In the painting we can see the poor Tank, exhausted from the infinite pressures of leading a group through another dungeon instance, falling into the arms of the Healer who continues to desperately keep the Tank on his feet. Meanwhile, the DPS stand around looking confused and generally getting under the Healer’s feet (there’s definitely a foot-based theme underpinning this work); I think the one in the blue dress is probably about to helpfully yell “HEAL MEH!”, or perhaps complain about the Healer’s lack of ability. The DPS just to the left of The Primary Whiner appears to be contemplating the ground – one presumes the subject is curious about the big puddle of fire they all seem to be standing in.

Meanwhile, the DPS in green to the front left appears to be supporting the Tank, but a closer examination shows that their gaze is drawn down, calculating, and focussed elsewhere on the Tank, possibly trying to work out the value of the Tank’s gear score in order to complain bitterly about it, or simply assessing the gear’s value to determine whether it’s worth asking for the Tank’s stuff when they rage-quit the game.

The two DPS on the right of the picture are clearly aligned in the classic Get The F*ck On With It pose used by artists in the late 1500’s, and thus provide the picture’s balancing composition to The Whiners in the left third, with the Tank and Healer in the centre third.

I think it’s obvious that the dove represents Lady RNG, passing quickly over the group, ready to poop onto the head of the Tank from a reasonable height.

Not entirely sure about the disembodied baby heads sitting at the Tank’s feet, however. Possibly an abstract expression of the Tank’s battered self-esteem, or those maddening voices whose whispers sow the doubts and lassitudes which are the harbingers of the desolation of the soul.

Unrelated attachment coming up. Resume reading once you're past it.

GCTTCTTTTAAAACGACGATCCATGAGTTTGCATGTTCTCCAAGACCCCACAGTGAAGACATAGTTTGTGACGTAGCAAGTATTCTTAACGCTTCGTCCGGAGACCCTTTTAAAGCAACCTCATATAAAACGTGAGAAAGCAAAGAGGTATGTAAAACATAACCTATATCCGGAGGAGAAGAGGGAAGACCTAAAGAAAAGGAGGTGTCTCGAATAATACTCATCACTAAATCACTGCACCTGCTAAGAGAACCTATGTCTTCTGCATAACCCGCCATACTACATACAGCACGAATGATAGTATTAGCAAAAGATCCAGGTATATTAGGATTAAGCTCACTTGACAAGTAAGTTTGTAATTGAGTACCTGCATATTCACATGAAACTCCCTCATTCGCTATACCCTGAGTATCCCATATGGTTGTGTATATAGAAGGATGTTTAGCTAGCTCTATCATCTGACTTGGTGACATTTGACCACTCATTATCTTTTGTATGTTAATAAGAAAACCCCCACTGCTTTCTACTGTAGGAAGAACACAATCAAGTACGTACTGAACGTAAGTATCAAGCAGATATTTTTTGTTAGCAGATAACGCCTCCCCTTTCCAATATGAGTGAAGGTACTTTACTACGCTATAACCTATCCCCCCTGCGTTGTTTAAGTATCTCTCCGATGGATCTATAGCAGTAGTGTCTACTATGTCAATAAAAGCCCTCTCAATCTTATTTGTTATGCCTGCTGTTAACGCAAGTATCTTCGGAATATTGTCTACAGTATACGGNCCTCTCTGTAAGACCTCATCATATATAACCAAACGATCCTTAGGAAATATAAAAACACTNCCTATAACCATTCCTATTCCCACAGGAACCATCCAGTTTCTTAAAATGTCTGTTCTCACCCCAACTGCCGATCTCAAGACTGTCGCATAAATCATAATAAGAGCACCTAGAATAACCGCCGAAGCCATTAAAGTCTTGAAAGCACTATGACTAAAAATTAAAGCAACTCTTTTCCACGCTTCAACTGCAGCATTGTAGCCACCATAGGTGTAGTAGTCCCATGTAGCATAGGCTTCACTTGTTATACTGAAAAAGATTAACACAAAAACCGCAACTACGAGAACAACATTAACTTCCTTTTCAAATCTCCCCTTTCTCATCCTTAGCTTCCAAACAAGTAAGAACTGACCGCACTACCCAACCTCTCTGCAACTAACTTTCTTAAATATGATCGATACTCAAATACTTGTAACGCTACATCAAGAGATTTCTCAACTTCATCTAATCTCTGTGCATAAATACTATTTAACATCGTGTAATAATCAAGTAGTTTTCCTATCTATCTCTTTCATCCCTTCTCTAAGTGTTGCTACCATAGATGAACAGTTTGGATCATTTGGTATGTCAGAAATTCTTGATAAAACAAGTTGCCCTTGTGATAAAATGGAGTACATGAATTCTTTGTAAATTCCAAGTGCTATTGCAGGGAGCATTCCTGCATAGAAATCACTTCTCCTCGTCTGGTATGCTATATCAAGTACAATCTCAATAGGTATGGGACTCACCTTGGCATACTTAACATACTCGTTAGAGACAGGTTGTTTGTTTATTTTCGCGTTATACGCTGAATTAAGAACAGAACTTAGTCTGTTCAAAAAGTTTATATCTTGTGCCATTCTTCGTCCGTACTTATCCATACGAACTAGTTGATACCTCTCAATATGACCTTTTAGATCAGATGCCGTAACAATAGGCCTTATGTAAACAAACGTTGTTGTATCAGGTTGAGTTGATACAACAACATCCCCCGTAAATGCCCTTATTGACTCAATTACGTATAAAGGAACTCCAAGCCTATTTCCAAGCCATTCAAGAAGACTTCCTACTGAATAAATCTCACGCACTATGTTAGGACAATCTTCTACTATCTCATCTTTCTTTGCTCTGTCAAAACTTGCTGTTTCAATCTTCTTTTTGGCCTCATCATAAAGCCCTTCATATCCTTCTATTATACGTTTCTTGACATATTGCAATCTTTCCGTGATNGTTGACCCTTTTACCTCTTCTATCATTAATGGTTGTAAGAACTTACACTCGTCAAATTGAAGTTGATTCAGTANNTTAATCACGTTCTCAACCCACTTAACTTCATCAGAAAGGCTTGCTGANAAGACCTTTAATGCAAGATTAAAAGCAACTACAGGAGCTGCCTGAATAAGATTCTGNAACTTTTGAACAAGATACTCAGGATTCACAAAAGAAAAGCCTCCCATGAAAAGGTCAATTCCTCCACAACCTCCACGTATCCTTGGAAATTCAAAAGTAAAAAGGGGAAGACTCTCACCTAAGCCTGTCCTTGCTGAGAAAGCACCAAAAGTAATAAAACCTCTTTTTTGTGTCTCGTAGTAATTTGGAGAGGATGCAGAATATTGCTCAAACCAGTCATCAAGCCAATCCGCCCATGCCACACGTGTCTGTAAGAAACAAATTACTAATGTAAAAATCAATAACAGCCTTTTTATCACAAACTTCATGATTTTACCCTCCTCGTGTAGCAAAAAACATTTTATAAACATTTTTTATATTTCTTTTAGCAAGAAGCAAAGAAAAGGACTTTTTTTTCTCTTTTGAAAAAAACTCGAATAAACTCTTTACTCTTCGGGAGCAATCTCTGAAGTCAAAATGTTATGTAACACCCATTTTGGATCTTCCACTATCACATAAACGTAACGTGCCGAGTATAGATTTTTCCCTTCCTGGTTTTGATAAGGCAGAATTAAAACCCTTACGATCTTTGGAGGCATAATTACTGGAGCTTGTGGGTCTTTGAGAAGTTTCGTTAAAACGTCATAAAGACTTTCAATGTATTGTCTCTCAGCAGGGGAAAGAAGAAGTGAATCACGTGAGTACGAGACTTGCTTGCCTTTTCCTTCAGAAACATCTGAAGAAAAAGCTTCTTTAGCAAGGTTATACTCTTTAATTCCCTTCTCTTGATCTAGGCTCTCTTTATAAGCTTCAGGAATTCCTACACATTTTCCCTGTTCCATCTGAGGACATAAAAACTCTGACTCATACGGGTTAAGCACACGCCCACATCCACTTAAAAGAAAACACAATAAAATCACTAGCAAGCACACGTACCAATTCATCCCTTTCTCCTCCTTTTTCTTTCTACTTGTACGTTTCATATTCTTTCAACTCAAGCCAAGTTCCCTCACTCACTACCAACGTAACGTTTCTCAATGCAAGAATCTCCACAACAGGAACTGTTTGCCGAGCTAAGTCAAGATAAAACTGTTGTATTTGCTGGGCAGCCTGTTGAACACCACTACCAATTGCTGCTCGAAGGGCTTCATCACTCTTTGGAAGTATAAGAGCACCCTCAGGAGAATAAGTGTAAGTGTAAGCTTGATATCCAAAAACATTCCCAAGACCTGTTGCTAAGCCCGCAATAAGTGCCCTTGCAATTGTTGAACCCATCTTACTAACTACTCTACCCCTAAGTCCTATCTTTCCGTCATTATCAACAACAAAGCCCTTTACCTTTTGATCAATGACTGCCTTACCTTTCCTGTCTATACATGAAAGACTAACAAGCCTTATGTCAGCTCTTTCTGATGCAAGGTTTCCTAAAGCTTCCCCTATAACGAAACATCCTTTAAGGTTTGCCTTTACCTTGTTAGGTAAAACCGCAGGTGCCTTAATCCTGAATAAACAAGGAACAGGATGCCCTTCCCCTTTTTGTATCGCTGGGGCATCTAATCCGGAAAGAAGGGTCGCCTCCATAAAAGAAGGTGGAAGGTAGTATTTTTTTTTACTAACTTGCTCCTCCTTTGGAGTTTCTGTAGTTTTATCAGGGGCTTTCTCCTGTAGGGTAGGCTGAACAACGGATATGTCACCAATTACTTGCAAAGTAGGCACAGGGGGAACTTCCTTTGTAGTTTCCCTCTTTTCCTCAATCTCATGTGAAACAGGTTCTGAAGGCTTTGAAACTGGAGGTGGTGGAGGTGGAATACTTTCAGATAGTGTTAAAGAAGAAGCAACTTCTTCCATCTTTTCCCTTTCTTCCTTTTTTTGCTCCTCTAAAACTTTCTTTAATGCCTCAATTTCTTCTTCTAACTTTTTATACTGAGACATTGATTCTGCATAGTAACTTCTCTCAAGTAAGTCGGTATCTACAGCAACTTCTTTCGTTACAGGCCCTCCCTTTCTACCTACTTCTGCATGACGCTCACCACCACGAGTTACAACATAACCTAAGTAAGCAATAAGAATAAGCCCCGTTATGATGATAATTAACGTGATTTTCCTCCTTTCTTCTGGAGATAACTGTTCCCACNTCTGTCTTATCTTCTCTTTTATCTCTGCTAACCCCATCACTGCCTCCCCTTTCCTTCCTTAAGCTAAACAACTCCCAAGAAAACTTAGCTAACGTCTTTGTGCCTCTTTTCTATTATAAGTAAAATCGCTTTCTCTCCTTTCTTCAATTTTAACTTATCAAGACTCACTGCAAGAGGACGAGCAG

Or maybe El Greco was just rubbish at drawing crafting nodes. Who knows?

Hope is generally a wrong guide, though it is good company along the way

I tweeted the other day about patching both SWTOR and STO while Total War: Shogun 2 was installing, and a couple of my dedicated followers (lovely young ladies, judging by their definitely not stolen profile pictures) were kind enough to suggest a link to something that had been really helpful for them in Star Wars: The Old Republic. The fact that their tweets were identical was obviously just proof of the old adage about great minds thinking alike, rather than confirmation that a pair of randomly named accounts tweeting heavily obfuscated links were spambots picking up on any mention of SWTOR.

Being at something of a loose end I thought I’d take a look at what they were promoting. Convincing though the heartfelt endorsements were, I still took basic security precautions and slathered the keyboard with gin, drank a couple of shots of antibacterial hand sanitiser and donned a welding mask to foil the hackers who take control of your webcam then stare into your eyes to read your mind and steal passwords (I originally tried not knowing any of my passwords so the mind reading wouldn’t work, but there was a slight flaw with that system. After that I trained a hamster to randomly generate and memorise a password so to access a game or site I just had to command “Boo! Enter Dungeons and Dragons Online password!”, but I had to abandon that system as the week after creating a home shopping account with Sainsburys a mysterious order was placed for 700 bags of peanuts.)

Sure enough, three or four redirections later, the links led to a SWTOR levelling guide making all manner of AMAZING promises. Now it may be that it really is a fantastic resource and the myriad tweets are from genuine fans, but it seems a smidge more likely to be a scuzzy operation employing spammers. Much like a seedy Gentleman’s Specialist Interest venue, if you were seduced by the gaudy neon and alluring posters into paying the steep price of admission you’d probably find a couple of bored looking women in their underwear handing out information that could be gleaned from game forums with a bit of searching.